My other slight hang-up with the EcoBoost engine is the existence of the GT. Did I miss the V-8? At times, yes. When I picked up my test car, a GT was parked right in front of it. As I was busy admiring/Instagramming my car, another journalist hopped into the GT, fired it up and drove off, leaving me, that engine note and some regret behind. The EcoBoost pipes in engine noise through the audio system, yet even with that artificial boost, it's underwhelming. The GT (especially with the new active exhaust system) gives you an intoxicating growl.

Overall, though, the 2018 Mustang moves the Mustang's evolution forward, and those small steps in many areas add up to a giant leap for the whole vehicle. It's so, so good.

Editor's note: This story was updated Jan. 12, 2018, to reflect that the Mustang's last redesign was in 2015.

Cars.com's Editorial department is your source for automotive news and reviews. In line with Cars.com's long-standing ethics policy, editors and reviewers don't accept gifts or free trips from automakers. The Editorial department is independent of Cars.com's advertising, sales and sponsored content departments.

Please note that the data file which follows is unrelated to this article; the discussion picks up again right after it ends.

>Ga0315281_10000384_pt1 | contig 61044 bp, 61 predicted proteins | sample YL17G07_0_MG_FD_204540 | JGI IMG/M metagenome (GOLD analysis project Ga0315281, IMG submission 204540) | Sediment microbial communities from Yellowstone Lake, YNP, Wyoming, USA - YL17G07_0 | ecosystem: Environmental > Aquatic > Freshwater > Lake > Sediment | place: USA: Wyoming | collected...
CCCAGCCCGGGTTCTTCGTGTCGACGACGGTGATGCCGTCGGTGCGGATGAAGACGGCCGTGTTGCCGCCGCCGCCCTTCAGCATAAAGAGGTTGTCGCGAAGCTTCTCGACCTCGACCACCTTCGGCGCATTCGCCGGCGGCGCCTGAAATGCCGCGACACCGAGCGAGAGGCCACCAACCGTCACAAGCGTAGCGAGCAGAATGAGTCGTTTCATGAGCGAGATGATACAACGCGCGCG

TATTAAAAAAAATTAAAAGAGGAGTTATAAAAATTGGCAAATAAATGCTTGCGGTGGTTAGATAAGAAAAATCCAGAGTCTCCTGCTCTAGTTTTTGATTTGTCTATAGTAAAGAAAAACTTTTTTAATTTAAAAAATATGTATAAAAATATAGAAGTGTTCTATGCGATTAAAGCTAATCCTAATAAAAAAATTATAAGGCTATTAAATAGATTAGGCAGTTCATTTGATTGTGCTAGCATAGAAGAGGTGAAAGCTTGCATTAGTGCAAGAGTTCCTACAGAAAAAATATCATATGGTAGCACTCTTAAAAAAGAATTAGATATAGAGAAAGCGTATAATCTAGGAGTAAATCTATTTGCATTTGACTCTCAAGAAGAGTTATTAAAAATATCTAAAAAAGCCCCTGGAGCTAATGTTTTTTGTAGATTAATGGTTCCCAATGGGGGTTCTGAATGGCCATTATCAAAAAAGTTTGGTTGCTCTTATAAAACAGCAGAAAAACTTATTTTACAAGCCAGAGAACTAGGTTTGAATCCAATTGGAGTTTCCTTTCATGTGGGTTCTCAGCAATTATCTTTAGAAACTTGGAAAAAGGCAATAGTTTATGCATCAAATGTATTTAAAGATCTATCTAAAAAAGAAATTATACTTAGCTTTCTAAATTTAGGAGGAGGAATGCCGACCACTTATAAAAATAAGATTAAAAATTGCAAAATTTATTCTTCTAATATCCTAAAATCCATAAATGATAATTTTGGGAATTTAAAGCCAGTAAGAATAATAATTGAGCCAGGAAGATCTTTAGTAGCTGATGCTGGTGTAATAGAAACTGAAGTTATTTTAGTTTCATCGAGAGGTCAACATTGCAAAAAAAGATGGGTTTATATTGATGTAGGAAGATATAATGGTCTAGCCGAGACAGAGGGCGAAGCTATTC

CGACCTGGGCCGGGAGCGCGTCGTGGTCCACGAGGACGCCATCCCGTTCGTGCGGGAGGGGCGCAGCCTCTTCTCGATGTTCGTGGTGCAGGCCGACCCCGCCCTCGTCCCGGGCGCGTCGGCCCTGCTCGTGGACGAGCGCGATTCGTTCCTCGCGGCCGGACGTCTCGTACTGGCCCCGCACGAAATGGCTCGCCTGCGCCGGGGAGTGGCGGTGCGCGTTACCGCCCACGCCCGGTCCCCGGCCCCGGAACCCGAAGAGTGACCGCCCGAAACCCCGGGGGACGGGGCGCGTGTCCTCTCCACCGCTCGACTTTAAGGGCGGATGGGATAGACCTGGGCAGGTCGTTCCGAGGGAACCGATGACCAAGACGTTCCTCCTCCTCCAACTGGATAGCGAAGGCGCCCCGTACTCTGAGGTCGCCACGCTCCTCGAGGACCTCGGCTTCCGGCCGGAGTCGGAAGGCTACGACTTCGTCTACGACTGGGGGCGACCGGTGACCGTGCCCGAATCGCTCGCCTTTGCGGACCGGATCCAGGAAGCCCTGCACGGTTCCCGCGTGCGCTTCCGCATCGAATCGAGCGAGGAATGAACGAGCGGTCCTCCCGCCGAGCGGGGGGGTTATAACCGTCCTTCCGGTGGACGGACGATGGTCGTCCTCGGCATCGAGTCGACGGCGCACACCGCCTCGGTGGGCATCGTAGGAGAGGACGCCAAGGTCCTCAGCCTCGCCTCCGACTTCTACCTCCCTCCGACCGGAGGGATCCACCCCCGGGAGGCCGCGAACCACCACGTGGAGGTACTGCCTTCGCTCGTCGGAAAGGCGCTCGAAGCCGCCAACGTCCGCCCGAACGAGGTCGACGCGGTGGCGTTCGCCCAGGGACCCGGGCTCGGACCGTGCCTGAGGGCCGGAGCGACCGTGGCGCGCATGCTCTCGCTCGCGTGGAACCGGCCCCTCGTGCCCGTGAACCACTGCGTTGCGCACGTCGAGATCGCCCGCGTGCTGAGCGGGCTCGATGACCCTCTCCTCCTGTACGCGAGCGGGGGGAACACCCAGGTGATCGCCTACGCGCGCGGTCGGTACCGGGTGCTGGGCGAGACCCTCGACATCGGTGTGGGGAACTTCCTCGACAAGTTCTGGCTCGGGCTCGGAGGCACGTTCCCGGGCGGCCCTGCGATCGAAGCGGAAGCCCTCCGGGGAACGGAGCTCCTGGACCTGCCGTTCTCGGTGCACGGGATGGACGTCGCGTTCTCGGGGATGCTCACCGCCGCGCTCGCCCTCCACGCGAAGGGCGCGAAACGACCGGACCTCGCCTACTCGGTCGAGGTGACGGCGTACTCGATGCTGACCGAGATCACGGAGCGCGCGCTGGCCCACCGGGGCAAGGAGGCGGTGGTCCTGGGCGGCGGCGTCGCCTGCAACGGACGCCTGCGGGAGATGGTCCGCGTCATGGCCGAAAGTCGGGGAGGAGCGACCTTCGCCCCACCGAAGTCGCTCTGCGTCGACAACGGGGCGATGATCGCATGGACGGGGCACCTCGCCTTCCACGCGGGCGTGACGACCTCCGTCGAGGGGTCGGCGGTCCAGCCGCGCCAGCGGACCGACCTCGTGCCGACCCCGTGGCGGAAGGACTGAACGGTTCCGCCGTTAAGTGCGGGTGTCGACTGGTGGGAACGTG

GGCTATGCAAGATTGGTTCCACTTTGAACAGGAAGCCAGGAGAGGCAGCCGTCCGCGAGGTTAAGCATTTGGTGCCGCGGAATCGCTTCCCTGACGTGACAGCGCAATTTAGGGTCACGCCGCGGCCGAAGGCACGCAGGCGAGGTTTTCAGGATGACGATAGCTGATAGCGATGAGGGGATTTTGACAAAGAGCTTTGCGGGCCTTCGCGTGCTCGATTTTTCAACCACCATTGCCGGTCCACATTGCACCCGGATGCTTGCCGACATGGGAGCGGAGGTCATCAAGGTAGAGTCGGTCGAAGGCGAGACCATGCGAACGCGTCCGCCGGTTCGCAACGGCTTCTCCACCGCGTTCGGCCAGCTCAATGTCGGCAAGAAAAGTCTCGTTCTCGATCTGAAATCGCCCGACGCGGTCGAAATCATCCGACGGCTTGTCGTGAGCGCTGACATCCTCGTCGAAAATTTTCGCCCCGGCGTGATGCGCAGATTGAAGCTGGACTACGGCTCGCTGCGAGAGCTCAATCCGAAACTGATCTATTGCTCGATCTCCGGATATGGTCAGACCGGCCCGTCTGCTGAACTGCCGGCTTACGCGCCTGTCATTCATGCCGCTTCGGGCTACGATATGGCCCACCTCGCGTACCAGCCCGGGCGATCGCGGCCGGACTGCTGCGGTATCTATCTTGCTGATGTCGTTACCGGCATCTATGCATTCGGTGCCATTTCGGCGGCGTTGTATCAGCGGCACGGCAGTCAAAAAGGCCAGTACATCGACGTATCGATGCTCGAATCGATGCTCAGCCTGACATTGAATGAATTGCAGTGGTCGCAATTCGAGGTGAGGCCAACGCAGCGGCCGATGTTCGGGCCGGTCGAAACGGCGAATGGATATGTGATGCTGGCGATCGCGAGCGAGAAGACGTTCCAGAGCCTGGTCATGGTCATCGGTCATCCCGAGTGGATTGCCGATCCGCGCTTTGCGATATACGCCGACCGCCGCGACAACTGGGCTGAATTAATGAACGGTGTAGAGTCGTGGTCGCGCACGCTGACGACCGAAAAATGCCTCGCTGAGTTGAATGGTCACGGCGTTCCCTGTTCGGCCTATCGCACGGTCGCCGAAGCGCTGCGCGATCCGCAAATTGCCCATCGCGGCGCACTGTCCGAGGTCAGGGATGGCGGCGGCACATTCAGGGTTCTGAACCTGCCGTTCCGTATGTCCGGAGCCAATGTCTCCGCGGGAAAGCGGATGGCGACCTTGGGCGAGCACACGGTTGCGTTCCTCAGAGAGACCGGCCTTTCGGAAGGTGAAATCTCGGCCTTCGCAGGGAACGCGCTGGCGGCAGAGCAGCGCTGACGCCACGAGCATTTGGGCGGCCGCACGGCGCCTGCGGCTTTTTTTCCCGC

Consumer Reviews

What drivers are saying

5.0
112 reviews — Read All reviews
Exterior Styling
(4.9)
Performance
(5.0)
Interior Design
(4.8)
Comfort
(4.8)
Reliability
(4.9)
Value For The Money
(4.7)

Read reviews that mention:

(5.0)

Fun car to commute in.

by D'stang from St. Helen's or on December 13, 2018

I got this car because it was the best of both worlds fuel economy and power I get 30mpg and can pass anyone I need to. Read full review

(5.0)

Love the car

by Coolguy from Youngstown ohio on December 12, 2018

Yes it's a fast cool dream car. Rides nice and live the exhaust too. Handles great around the curves. I love the color also it's a great color Read full review

Safety

Recalls and crash tests

Recalls

The 2018 Ford Mustang currently has 3 recalls


Crash and Rollover Test Ratings

Based on 2018 Ford Mustang EcoBoost